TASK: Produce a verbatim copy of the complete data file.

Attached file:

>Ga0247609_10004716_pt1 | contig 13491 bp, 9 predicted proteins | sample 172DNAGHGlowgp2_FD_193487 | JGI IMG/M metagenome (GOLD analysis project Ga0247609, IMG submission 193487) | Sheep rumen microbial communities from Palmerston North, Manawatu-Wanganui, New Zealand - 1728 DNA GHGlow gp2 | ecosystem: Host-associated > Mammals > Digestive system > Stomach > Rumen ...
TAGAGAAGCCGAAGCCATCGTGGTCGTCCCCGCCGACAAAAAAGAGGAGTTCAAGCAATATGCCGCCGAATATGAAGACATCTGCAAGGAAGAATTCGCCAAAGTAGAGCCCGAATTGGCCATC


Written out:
>Ga0247609_10004716_pt1 | contig 13491 bp, 9 predicted proteins | sample 172DNAGHGlowgp2_FD_193487 | JGI IMG/M metagenome (GOLD analysis project Ga0247609, IMG submission 193487) | Sheep rumen microbial communities from Palmerston North, Manawatu-Wanganui, New Zealand - 1728 DNA GHGlow gp2 | ecosystem: Host-associated > Mammals > Digestive system > Stomach > Rumen ...
TAGAGAAGCCGAAGCCATCGTGGTCGTCCCCGCCGACAAAAAAGAGGAGTTCAAGCAATATGCCGCCGAATATGAAGACATCTGCAAGGAAGAATTCGCCAAAGTAGAGCCCGAATTGGCCATC